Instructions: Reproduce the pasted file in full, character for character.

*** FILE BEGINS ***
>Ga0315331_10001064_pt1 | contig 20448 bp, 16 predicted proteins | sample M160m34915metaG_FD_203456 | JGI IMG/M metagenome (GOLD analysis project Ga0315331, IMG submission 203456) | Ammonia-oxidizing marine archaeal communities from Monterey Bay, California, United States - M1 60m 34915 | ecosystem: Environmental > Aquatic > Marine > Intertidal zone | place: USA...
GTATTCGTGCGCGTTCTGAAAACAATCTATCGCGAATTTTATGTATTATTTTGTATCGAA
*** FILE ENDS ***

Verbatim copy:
>Ga0315331_10001064_pt1 | contig 20448 bp, 16 predicted proteins | sample M160m34915metaG_FD_203456 | JGI IMG/M metagenome (GOLD analysis project Ga0315331, IMG submission 203456) | Ammonia-oxidizing marine archaeal communities from Monterey Bay, California, United States - M1 60m 34915 | ecosystem: Environmental > Aquatic > Marine > Intertidal zone | place: USA...
GTATTCGTGCGCGTTCTGAAAACAATCTATCGCGAATTTTATGTATTATTTTGTATCGAA